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All Epson’s Are Not Created Equal (cont'd)

Now we come to the fun part of this discussion- visually comparing actual printed samples (you know what they say, "a picture is worth a thousand words"). Dan Smith supplied us with a hi-res digital photo. Here is a cropped version of his photo shown actual size (@72 dpi):

ORIGPICT.jpg (18134 bytes)

Dan also supplied us with a print made from the Epson Stylus Photo 750. David Burkwall supplied us with a print made from the Epson Stylus Color 900. Our staff made additional prints from Dan's hi-res digital file using other Epson Stylus Color printers. All prints were made at 1440 x 720 dpi, using the "MicroWeave" setting, and printed on Epson's "Photo Paper." The resulting prints were then scanned using the Umax Powerlook 3000 (with an optical resolution of 3048 dpi).

Here is the first comparison, shown at 4X magnification:

Type 1 Printers
ESC 800, 1520, 3000
Type 2 Printers
ESC 740, 900 (900 output shown)
TYPE_1EP.jpg (34903 bytes) TYPE-2EP.jpg (18577 bytes)
Type 3 Printers
Photo 700, Photo EX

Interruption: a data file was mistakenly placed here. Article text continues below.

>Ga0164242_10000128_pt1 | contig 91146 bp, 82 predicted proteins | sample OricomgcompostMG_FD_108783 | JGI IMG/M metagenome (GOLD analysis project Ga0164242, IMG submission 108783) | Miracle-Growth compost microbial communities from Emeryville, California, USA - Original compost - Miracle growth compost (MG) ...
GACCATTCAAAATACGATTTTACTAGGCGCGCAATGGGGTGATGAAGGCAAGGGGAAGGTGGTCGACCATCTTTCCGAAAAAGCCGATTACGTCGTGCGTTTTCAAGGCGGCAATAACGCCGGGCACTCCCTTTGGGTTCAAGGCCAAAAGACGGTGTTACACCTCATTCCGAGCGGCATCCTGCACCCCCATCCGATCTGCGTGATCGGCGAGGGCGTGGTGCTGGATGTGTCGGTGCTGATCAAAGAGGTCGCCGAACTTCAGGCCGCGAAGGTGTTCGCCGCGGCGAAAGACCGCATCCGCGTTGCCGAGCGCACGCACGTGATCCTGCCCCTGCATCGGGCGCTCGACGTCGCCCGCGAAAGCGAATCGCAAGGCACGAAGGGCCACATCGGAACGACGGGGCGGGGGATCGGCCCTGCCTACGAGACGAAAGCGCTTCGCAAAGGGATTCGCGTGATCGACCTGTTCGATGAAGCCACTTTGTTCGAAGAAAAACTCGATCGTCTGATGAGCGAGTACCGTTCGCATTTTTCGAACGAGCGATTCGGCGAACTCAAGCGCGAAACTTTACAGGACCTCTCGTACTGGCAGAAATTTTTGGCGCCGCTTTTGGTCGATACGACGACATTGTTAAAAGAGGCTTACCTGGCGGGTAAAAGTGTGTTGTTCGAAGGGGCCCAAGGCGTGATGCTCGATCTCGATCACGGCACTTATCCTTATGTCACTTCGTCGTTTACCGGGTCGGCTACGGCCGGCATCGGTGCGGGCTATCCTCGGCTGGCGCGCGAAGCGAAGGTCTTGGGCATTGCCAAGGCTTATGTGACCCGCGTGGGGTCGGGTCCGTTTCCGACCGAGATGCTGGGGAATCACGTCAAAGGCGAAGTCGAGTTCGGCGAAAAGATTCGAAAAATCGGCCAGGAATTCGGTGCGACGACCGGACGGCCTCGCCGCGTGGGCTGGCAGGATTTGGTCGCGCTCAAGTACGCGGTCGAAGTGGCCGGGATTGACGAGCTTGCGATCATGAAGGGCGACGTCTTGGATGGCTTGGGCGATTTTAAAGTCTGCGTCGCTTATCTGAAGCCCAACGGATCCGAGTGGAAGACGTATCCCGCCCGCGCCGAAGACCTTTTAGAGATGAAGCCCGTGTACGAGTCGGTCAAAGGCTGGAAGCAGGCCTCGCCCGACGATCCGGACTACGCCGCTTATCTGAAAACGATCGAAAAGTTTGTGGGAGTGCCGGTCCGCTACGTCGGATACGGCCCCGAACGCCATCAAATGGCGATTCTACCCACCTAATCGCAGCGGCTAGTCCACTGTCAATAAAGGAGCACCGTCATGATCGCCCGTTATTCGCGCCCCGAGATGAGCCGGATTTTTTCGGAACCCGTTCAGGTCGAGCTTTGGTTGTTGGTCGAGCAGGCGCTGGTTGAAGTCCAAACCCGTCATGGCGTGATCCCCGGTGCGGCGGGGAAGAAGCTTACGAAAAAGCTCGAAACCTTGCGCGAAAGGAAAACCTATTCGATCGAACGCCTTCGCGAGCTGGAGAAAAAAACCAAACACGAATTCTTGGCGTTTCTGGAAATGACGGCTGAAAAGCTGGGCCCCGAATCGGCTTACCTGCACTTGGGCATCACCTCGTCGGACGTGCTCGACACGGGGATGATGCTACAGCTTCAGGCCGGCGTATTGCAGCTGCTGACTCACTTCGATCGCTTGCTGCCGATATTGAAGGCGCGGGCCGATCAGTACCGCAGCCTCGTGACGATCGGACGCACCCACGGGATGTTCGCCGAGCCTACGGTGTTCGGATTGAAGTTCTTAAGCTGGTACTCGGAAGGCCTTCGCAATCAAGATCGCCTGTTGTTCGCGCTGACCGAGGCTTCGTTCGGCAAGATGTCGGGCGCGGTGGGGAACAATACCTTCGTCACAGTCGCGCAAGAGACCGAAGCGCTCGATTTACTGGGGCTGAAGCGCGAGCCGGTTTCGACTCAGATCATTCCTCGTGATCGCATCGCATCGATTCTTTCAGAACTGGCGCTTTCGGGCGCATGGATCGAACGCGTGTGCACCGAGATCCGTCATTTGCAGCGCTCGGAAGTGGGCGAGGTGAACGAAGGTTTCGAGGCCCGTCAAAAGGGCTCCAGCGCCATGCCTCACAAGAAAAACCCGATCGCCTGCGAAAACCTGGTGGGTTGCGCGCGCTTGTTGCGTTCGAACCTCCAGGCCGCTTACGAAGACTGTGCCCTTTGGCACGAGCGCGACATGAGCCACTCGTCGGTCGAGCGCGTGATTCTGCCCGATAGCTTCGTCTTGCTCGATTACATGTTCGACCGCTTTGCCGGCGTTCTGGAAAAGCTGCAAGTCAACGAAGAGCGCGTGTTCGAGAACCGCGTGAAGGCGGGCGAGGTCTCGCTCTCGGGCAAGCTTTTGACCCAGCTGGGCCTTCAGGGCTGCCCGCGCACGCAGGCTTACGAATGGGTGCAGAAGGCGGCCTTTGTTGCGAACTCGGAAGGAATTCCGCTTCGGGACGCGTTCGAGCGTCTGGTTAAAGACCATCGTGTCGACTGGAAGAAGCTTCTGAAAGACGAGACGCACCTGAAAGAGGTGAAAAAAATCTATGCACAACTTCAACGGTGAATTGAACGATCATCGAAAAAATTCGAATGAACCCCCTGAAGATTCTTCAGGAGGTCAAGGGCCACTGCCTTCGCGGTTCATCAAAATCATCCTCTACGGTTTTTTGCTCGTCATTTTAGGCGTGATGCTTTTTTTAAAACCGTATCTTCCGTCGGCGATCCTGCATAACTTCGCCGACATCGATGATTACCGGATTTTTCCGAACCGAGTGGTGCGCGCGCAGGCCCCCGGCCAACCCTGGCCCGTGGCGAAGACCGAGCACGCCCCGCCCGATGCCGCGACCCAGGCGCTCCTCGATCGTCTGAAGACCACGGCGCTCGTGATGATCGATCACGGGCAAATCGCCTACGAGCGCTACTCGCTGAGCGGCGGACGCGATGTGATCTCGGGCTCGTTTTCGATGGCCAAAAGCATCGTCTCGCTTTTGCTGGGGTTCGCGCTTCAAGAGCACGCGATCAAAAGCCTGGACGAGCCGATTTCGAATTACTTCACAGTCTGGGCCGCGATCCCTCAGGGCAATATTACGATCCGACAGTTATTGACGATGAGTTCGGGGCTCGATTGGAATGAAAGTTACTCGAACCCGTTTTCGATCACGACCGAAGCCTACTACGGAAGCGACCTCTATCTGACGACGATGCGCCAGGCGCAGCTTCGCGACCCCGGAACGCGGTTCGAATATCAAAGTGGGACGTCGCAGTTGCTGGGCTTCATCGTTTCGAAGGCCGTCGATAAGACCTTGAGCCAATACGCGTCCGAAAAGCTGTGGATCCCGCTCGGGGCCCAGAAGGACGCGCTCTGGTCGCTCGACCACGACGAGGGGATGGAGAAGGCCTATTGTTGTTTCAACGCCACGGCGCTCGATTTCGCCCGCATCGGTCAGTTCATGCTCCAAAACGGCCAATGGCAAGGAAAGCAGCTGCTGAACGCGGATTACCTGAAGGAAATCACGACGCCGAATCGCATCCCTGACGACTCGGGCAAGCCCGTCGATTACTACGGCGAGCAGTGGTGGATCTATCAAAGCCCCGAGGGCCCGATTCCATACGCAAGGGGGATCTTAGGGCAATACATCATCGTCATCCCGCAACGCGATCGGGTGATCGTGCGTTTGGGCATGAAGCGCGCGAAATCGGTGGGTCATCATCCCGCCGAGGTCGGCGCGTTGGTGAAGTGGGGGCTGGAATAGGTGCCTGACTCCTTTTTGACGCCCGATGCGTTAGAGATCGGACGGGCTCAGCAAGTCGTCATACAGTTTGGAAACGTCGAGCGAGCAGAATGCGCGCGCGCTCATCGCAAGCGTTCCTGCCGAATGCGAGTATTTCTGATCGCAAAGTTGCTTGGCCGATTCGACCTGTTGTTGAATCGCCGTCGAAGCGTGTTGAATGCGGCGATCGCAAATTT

Type 4 Printers
Photo 750, Photo 1200
TYPE_3EP.jpg (22267 bytes) TYPE_4EP.jpg (15547 bytes)

Photo credit: © Dan Smith

Results with the naked eye: The four-color prints made with the Type 1 constant MicroDot (models 600, 800, 850, 1520 and 3000) exhibited a visual "graininess" when compared with the smoother dot pattern of the Type 2 (model 900) and the six-color prints made with the Type 3 constant MicroDot (models 700 and Photo EX). It's also quite easy to see the difference between the Type 1 printers and the Type 3 printers. (Note: the ESC 750 print we received from Dan was more saturated and a little darker -especially in the shadow areas- than our Photo 700 and Photo EX prints.)

However, it is harder to see the difference between the Type 3 six-color prints and the new Type 4 six-color Ultra MicroDot printers (models 750 and 1200) without looking really close (something that photographers do a lot). The Epson Stylus Color 900 has an incredibly small and crisp dot pattern that was almost as smooth as the older Type 3 six-color printers (models 700 and EX). Both Type 3 and 4 of the six-color printers had a little edge in smoothness in background areas such as "skies," where the extra ink colors (dots) add more smoothing (as well as color gamut).

 

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